All brain training is not created equally. BrainHQ sets the gold standard. Simply put, no other brain-training program comes close to BrainHQ’s level of scientific proof. Our exercises and assessments have been rigorously tested and scientifically proven to be beneficial in more than 100 independent, peer-reviewed research papers published in scientific journals—and many more studies are underway. Of course, each study has been conducted in a different population; the majority were on adults aged 65 and older. BrainHQ has been shown to bring significant improvements in each of these categories:

Many of the BrainHQ exercises are designed to increase processing speed—how quickly (and accurately) the brain can process information coming in from vision and hearing. To date, 20 scientific papers have shown faster processing after training with BrainHQ exercises. This includes the ACTIVE study, one of the largest and most respected studies ever conducted on brain training in adults. Among other things, individual studies have shown:

  • An average increase in auditory processing speed of 135%
  • A doubling, on average, in visual processing speed, with some benefit of training still evident at 5- and 10-year follow-ups
  • A partial reversal of age-related neural slowing and an improvement in temporal precision, as measured through brain imaging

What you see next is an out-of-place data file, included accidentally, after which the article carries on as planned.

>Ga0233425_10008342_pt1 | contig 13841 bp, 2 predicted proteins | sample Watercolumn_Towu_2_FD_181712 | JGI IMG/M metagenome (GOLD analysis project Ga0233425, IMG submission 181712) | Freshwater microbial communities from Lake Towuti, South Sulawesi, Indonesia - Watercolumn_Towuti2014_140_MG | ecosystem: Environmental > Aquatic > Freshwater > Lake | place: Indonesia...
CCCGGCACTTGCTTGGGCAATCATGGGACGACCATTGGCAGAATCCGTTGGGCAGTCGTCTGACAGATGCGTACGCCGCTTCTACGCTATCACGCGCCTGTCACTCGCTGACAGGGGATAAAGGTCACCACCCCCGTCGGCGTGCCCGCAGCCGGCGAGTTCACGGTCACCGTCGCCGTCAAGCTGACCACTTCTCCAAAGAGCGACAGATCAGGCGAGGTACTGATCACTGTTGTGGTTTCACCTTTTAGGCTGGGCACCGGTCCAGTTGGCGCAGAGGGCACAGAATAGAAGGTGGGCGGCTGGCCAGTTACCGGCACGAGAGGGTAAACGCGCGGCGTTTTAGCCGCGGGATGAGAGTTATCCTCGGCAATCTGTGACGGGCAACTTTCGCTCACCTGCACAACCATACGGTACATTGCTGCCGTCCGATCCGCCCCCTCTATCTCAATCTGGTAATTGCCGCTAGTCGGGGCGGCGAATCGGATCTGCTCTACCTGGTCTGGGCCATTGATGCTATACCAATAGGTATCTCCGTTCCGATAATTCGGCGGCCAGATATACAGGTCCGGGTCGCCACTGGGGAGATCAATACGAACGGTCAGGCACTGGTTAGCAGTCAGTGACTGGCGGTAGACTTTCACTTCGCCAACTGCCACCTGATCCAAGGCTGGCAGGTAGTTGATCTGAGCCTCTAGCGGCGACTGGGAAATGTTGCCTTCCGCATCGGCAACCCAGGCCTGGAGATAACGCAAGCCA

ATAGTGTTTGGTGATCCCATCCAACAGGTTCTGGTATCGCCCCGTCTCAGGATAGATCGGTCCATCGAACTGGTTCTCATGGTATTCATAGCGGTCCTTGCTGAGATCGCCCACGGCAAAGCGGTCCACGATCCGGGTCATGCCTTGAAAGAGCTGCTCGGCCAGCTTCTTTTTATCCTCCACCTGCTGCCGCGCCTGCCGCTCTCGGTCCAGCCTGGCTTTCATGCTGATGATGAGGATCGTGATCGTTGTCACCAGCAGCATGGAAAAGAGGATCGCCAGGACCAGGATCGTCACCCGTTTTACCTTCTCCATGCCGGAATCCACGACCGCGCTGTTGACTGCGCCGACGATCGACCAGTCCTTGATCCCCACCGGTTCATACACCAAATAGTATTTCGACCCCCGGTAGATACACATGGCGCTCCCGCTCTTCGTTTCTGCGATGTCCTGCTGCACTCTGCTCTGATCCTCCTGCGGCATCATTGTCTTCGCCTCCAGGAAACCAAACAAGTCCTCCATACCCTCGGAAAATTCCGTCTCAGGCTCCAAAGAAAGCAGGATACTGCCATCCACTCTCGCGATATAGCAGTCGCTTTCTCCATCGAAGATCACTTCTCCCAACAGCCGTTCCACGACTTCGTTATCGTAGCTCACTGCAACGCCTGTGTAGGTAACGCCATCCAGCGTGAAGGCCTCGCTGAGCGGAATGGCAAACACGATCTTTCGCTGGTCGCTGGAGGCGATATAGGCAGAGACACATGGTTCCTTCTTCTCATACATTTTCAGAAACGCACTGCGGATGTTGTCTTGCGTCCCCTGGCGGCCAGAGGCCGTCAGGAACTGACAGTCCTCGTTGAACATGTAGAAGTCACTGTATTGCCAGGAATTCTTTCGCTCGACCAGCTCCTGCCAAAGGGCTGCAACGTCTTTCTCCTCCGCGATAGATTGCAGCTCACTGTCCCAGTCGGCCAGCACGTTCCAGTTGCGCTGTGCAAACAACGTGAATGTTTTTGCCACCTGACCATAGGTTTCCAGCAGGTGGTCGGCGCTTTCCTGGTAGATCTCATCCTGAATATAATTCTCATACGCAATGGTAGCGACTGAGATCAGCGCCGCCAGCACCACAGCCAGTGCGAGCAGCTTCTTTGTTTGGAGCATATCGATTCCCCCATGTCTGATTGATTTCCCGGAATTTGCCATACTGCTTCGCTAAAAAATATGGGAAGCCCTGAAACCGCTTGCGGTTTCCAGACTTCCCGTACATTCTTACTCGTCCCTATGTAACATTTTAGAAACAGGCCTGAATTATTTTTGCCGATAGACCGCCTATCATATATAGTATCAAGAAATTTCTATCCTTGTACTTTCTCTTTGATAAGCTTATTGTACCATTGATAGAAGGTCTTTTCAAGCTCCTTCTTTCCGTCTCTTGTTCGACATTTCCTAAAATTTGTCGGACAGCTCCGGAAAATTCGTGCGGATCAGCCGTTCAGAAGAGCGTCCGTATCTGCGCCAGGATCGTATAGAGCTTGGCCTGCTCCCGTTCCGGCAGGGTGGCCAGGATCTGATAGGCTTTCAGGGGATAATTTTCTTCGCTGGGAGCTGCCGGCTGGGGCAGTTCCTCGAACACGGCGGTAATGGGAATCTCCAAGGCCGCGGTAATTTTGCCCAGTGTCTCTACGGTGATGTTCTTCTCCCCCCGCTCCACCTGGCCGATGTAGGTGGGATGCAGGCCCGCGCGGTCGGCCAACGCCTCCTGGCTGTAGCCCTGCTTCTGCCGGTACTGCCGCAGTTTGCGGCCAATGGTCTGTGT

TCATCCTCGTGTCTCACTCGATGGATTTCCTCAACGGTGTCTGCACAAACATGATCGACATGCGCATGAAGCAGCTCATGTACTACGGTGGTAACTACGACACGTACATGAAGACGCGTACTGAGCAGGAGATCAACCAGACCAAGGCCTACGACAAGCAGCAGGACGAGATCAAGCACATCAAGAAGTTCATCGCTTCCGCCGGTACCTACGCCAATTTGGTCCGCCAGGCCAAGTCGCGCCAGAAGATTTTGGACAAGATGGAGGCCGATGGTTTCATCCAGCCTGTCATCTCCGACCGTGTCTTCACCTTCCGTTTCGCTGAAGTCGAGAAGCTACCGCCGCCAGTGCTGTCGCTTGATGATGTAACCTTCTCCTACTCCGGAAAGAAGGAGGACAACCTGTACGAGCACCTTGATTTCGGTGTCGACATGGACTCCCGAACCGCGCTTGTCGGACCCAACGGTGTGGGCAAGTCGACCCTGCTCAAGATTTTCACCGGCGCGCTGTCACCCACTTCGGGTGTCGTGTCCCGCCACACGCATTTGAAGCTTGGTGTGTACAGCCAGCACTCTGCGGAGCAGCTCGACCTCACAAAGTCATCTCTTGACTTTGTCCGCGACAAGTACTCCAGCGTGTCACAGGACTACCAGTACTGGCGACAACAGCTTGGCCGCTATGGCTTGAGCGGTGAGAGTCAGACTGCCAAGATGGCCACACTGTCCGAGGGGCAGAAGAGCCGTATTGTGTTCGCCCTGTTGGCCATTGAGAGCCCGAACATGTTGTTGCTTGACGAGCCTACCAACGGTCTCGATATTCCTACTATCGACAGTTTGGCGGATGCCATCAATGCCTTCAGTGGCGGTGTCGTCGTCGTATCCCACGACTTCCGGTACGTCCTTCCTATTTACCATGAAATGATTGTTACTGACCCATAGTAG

Seventeen scientific papers have measured memory performance in people before and after using BrainHQ exercises. Among other things, researchers have shown:

  • An average improvement of 10 years in memory
  • Generalization” beyond trained tasks to standard memory tests
  • Increased activity in areas of the brain associated with memory

The ability to appropriately focus your attention is very important to feeling sharp. Not only do you have to pay close attention to what matters to you; it’s equally important to be able to filter out the distractions. Seven published papers have shown that training with BrainHQ exercises can hone attentional focus including:

  • Significantly changing brain behavior in ways that improve selective visual attention
  • Improving spatial attention

A common question is: Does BrainHQ brain training make things easier or better in everyday life, or does it just “teach to the test”? In addition to improvements in memory and other key skills, BrainHQ training has now been shown in 18 published research papers to help people perform activities of daily living more efficiently and accurately. Among other things, studies have shown:

  • People perform better on tests of “instrumental activities of daily living” – they can do tasks (such as handling money and medications) more quickly after training than before.
  • People feel more capable in daily activities—things like remembering a shopping list, hearing better in crowded places, and more.

Many people think vision depends on the eyes, and hearing on the ears. That ’s only partly true. The brain is responsible for processing what the eyes and ears take in. Training with BrainHQ exercises has been shown to: